Big Oil’s carbon capture tax credit betrayal

Big Oil’s carbon capture tax credit betrayal
© Getty Images

Instead of finding ways to responsibly reduce production, the fossil fuel industry has decided carbon capture is the preferred way to tackle their climate pollution.

Tax credits recently finalized in Congress under Section 45Q will purportedly lead to an uptick in carbon capture projects that will help us bury more CO2 underground. But according to the International Energy Agency, upwards of 90 percent of these projects will simply sell the captured carbon back to oil companies to be injected underground to coax more oil to the surface.

ADVERTISEMENT
Over time this process, buoyed by a consistent supply of subsidized CO2, could unlock 81 billion barrels of oil. No wonder the fossil fuel industry is so enthusiastic and its allies in Congress are finally willing to acknowledge carbon emissions are a thing we have to deal with.

 

If we are going to go full tilt into Carbon Capture and Sequestration (CCS) deployment, as bipartisan support on Capitol Hill would indicate, we need to make sure it is done right. Unfortunately, but not unsurprisingly, certain oil companies are engaging in bad faith when it comes to the details. While many in the growing Carbon Capture Coalition are focused on important carbon utilization technologies and research, there is a parallel effort by Big Oil to undermine basic environmental protections and data collection. These requirements are necessary to assess our ability to safely store captured carbon permanently underground without it escaping back into the atmosphere over time. Yet, despite backdoor efforts to circumvent and discredit important environmental safeguards by many in the industry, some companies are already complying.

Members of Congress who want to build enduring support for carbon capture and utilization technology should push back against these attempts to undermine carbon storage both through legislation and through the tax credit implementation process at the Treasury Department.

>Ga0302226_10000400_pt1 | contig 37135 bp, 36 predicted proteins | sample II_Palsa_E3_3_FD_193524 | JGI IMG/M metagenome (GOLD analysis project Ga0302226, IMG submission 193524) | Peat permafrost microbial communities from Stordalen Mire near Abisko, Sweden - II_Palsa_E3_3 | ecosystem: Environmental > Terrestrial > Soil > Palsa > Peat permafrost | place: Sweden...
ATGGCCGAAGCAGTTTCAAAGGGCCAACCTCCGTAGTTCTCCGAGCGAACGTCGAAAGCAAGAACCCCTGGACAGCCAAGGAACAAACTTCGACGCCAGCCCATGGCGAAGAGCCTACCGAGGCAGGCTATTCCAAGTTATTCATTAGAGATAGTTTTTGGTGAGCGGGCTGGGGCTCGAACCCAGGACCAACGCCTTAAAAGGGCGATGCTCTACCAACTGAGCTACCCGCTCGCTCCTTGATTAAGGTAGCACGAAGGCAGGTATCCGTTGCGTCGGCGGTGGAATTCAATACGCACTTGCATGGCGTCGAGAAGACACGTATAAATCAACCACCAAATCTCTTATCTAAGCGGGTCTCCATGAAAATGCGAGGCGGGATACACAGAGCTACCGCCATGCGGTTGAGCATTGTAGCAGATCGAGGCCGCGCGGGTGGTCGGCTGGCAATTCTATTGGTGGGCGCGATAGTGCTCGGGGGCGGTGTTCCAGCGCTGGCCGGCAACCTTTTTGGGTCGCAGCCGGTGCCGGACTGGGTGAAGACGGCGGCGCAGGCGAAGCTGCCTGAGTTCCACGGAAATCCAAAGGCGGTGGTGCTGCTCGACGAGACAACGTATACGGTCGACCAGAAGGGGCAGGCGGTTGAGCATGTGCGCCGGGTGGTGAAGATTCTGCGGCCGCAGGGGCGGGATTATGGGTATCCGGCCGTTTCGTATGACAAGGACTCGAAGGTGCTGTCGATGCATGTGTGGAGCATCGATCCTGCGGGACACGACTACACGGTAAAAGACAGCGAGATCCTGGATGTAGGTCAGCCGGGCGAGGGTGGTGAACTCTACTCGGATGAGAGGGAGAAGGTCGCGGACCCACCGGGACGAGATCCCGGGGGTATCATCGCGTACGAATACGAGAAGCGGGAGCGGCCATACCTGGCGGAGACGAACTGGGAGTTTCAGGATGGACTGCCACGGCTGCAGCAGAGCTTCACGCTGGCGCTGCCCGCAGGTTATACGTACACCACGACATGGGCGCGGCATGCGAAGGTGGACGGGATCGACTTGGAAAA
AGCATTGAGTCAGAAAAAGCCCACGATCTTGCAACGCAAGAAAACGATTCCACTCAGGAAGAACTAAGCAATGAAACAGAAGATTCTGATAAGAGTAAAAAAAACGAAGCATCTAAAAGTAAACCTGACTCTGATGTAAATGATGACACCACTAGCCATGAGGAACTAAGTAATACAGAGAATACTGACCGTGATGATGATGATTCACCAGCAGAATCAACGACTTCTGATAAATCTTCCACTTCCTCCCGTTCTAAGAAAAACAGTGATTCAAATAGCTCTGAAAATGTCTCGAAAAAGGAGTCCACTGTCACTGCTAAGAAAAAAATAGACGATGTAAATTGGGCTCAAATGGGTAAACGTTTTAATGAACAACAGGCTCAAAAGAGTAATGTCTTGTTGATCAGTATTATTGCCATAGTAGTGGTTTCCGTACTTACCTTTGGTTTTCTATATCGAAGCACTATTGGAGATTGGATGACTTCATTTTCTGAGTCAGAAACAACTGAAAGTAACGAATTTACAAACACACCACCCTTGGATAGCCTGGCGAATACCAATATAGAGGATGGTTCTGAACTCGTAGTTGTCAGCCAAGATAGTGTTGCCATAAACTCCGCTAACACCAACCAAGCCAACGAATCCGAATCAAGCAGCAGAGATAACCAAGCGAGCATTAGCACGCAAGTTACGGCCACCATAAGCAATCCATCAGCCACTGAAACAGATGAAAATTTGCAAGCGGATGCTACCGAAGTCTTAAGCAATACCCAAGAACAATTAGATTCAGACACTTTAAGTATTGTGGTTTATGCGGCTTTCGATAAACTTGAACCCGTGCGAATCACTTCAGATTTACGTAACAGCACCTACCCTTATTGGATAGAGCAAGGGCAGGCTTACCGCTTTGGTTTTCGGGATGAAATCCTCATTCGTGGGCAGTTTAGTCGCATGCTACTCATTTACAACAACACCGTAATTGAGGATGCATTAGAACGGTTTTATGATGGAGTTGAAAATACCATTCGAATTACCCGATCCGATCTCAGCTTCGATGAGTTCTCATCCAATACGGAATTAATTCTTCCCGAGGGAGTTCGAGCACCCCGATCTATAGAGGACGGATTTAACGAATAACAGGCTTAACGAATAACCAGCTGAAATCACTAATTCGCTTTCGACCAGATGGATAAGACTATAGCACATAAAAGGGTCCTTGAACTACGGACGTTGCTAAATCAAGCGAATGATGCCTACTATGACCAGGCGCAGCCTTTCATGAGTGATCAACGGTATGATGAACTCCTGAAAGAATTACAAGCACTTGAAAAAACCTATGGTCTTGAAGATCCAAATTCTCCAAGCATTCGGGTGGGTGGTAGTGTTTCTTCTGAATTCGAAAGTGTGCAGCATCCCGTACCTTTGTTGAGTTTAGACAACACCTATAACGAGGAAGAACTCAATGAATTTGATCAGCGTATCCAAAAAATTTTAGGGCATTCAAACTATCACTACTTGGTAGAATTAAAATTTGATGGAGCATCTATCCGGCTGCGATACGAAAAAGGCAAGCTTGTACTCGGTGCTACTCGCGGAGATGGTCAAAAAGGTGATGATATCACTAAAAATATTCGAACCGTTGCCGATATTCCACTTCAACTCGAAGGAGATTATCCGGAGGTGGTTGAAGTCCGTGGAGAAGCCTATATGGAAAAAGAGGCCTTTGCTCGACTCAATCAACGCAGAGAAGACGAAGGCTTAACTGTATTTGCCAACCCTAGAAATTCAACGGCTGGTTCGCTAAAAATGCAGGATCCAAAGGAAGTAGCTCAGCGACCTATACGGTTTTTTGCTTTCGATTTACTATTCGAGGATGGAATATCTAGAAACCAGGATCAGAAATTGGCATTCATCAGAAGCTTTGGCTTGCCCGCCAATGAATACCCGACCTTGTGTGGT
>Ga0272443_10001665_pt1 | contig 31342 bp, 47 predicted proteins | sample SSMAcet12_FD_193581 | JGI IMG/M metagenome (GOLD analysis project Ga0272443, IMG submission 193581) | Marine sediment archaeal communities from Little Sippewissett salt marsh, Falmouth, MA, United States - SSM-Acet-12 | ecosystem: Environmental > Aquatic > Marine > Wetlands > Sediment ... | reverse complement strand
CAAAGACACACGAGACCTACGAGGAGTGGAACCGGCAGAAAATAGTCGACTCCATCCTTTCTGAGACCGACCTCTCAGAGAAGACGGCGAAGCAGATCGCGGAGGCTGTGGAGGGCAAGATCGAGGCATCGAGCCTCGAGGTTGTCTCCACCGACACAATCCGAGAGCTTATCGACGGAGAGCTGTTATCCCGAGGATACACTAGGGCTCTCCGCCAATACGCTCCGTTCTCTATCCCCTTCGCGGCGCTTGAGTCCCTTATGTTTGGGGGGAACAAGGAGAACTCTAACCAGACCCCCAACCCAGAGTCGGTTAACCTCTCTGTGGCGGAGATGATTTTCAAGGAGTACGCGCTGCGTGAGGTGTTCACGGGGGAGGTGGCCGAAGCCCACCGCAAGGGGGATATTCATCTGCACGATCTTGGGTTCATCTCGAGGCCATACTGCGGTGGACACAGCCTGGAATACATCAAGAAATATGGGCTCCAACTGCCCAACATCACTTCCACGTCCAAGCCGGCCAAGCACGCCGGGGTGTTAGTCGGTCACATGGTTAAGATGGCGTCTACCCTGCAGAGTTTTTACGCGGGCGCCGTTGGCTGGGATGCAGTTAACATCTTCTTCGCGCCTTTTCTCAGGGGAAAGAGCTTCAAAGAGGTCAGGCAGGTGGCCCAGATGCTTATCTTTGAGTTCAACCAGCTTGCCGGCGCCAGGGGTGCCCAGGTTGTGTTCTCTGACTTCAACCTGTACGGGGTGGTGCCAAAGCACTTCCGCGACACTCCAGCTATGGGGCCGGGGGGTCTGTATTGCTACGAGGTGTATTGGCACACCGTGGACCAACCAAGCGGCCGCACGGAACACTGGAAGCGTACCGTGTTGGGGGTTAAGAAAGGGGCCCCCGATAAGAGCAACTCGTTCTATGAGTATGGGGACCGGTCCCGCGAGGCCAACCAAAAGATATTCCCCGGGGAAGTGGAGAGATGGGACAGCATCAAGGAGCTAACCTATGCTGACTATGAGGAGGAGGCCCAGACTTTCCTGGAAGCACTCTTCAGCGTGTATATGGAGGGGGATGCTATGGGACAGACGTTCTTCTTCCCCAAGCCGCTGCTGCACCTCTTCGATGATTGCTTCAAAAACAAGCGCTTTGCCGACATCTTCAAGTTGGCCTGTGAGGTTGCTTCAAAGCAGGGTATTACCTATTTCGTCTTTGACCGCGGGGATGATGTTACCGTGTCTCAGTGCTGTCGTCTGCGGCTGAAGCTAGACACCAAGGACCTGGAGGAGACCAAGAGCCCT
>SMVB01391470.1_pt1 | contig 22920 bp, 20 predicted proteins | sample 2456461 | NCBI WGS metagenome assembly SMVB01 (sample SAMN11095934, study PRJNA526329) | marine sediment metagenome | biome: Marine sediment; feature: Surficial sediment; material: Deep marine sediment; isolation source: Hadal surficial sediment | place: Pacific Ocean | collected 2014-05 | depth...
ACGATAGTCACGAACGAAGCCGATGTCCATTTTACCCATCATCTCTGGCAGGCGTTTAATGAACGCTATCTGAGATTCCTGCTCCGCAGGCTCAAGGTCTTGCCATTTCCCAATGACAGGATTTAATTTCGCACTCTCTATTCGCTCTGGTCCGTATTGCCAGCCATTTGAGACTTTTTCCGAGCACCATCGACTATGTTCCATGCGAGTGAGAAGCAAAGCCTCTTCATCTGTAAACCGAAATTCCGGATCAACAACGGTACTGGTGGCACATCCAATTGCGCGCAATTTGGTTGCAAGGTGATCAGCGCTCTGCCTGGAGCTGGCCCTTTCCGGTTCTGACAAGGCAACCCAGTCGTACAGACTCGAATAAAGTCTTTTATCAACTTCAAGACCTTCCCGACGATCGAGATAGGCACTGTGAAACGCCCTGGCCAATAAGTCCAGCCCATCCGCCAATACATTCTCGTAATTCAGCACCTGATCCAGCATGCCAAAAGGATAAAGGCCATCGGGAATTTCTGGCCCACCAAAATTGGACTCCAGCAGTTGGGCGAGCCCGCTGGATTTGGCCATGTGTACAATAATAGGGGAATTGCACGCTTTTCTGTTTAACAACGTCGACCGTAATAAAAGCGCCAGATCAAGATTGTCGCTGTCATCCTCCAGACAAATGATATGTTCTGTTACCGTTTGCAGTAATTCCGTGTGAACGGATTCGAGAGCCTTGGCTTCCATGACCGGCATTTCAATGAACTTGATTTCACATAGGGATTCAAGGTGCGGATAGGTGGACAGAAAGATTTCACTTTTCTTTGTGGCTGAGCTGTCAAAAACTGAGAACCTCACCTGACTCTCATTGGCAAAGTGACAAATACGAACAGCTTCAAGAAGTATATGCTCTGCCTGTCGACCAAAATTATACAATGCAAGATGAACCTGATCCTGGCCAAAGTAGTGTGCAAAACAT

Sen. John HoevenJohn Henry HoevenOvernight Energy: Trump Cabinet officials head west | Zinke says California fires are not 'a debate about climate change' | Perry tours North Dakota coal mine | EPA chief meets industry leaders in Iowa to discuss ethanol mandate 74 protesters charged at Capitol in protest of Kavanaugh Big Oil’s carbon capture tax credit betrayal MORE (R-N.D.) and Rep. Kevin CramerKevin John CramerOvernight Health Care: Supreme Court nomination reignites abortion fight in states | Trump urges Sessions to sue opioid makers | FDA approves first generic version of EpiPen Vulnerable Dem Sen. Heitkamp hits opponent on ObamaCare repeal votes Overnight Energy: Trump Cabinet officials head west | Zinke says California fires are not 'a debate about climate change' | Perry tours North Dakota coal mine | EPA chief meets industry leaders in Iowa to discuss ethanol mandate MORE (R-N.D.) are driving the persistent efforts to deregulate the tax code at the request of allies in the oil industry via the Energy Advance Center. This undercuts the hard work to date on carbon utilization and breeds suspicion that, given the oil industry’s history of dishonest engagement around carbon emissions, is entirely reasonable.

Complicating matters further is the new revelation that the carbon capture tax credit is compromised. Since 2009, companies accrued well over $500 million in tax credits while EPA has no record that any of the captured carbon is actually contained in “secure geologic storage,” a condition necessary to qualify for the tax credit in the first place. Companies claimed the credits but avoided the monitoring and reporting requirements needed to show actual sequestration.

We still do not know which companies claimed the tax credits, but the small number of eligible carbon capture projects indicate it could only be a handful of operators. Exxon Mobil, for example, owns the largest carbon capture facility in the world and would have been eligible to receive tax credit if they followed the rules.

Exxon’s contracts with the buyers of its captured carbon would, in theory, reveal the full story. IRS indicated this is not public information, but given the vast discrepancy in the credits claimed versus amount reported to EPA, it is certainly in the public’s interest to find out what really happened with our tax dollars.

Congress should conduct an investigation into the integrity of the Section 45Q tax credit, including which companies claimed what, when and why the regulations were ignored. This is basic corporate accountability and oversight necessary to ensure the credit doesn’t continue to favor enhanced oil recovery companies and that the public maintains trust in the process of storing captured carbon safely underground at scale.

John Noel is the National Oil & Gas Program director for advocacy organization Clean Water Action.